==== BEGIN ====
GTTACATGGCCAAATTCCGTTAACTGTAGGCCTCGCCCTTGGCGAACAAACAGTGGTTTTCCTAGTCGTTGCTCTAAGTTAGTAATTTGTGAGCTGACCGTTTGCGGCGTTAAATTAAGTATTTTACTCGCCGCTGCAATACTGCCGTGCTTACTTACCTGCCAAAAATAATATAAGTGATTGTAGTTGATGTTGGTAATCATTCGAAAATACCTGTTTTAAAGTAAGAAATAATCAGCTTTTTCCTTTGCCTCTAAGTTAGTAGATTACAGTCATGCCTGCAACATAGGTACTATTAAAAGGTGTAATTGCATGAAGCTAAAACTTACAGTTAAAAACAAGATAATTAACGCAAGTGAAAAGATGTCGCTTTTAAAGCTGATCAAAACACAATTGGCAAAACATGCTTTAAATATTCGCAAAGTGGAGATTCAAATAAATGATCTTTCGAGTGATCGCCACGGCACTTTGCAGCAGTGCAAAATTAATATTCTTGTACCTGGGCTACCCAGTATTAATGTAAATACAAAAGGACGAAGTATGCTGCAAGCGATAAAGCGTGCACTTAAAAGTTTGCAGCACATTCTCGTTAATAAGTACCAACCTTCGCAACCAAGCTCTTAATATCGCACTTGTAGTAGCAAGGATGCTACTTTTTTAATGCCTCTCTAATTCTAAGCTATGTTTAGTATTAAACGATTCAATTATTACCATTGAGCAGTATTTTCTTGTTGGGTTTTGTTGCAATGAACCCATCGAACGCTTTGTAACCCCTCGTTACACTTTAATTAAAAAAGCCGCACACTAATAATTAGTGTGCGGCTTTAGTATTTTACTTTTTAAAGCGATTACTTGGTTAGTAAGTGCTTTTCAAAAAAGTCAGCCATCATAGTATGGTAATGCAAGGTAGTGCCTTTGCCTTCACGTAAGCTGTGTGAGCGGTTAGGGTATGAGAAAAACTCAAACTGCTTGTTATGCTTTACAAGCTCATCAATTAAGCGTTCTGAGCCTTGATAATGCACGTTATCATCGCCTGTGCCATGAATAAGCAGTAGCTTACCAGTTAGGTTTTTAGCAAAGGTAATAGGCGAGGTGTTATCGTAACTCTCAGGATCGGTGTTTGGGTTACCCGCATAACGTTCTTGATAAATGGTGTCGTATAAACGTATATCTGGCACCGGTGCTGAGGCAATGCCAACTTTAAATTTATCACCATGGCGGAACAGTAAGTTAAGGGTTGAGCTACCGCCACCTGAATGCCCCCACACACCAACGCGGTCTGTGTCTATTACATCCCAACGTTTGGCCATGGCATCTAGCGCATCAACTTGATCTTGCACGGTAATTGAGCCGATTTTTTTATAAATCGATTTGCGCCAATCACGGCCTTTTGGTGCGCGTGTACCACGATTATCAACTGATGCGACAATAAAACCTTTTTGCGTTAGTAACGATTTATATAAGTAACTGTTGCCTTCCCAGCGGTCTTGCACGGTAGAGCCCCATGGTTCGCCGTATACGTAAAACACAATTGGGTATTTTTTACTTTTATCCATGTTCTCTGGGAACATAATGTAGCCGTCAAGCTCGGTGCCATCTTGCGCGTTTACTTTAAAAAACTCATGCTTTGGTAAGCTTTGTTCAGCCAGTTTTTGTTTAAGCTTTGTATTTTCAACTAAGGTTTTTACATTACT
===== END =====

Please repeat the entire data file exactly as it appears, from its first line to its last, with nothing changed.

GTTACATGGCCAAATTCCGTTAACTGTAGGCCTCGCCCTTGGCGAACAAACAGTGGTTTTCCTAGTCGTTGCTCTAAGTTAGTAATTTGTGAGCTGACCGTTTGCGGCGTTAAATTAAGTATTTTACTCGCCGCTGCAATACTGCCGTGCTTACTTACCTGCCAAAAATAATATAAGTGATTGTAGTTGATGTTGGTAATCATTCGAAAATACCTGTTTTAAAGTAAGAAATAATCAGCTTTTTCCTTTGCCTCTAAGTTAGTAGATTACAGTCATGCCTGCAACATAGGTACTATTAAAAGGTGTAATTGCATGAAGCTAAAACTTACAGTTAAAAACAAGATAATTAACGCAAGTGAAAAGATGTCGCTTTTAAAGCTGATCAAAACACAATTGGCAAAACATGCTTTAAATATTCGCAAAGTGGAGATTCAAATAAATGATCTTTCGAGTGATCGCCACGGCACTTTGCAGCAGTGCAAAATTAATATTCTTGTACCTGGGCTACCCAGTATTAATGTAAATACAAAAGGACGAAGTATGCTGCAAGCGATAAAGCGTGCACTTAAAAGTTTGCAGCACATTCTCGTTAATAAGTACCAACCTTCGCAACCAAGCTCTTAATATCGCACTTGTAGTAGCAAGGATGCTACTTTTTTAATGCCTCTCTAATTCTAAGCTATGTTTAGTATTAAACGATTCAATTATTACCATTGAGCAGTATTTTCTTGTTGGGTTTTGTTGCAATGAACCCATCGAACGCTTTGTAACCCCTCGTTACACTTTAATTAAAAAAGCCGCACACTAATAATTAGTGTGCGGCTTTAGTATTTTACTTTTTAAAGCGATTACTTGGTTAGTAAGTGCTTTTCAAAAAAGTCAGCCATCATAGTATGGTAATGCAAGGTAGTGCCTTTGCCTTCACGTAAGCTGTGTGAGCGGTTAGGGTATGAGAAAAACTCAAACTGCTTGTTATGCTTTACAAGCTCATCAATTAAGCGTTCTGAGCCTTGATAATGCACGTTATCATCGCCTGTGCCATGAATAAGCAGTAGCTTACCAGTTAGGTTTTTAGCAAAGGTAATAGGCGAGGTGTTATCGTAACTCTCAGGATCGGTGTTTGGGTTACCCGCATAACGTTCTTGATAAATGGTGTCGTATAAACGTATATCTGGCACCGGTGCTGAGGCAATGCCAACTTTAAATTTATCACCATGGCGGAACAGTAAGTTAAGGGTTGAGCTACCGCCACCTGAATGCCCCCACACACCAACGCGGTCTGTGTCTATTACATCCCAACGTTTGGCCATGGCATCTAGCGCATCAACTTGATCTTGCACGGTAATTGAGCCGATTTTTTTATAAATCGATTTGCGCCAATCACGGCCTTTTGGTGCGCGTGTACCACGATTATCAACTGATGCGACAATAAAACCTTTTTGCGTTAGTAACGATTTATATAAGTAACTGTTGCCTTCCCAGCGGTCTTGCACGGTAGAGCCCCATGGTTCGCCGTATACGTAAAACACAATTGGGTATTTTTTACTTTTATCCATGTTCTCTGGGAACATAATGTAGCCGTCAAGCTCGGTGCCATCTTGCGCGTTTACTTTAAAAAACTCATGCTTTGGTAAGCTTTGTTCAGCCAGTTTTTGTTTAAGCTTTGTATTTTCAACTAAGGTTTTTACATTACT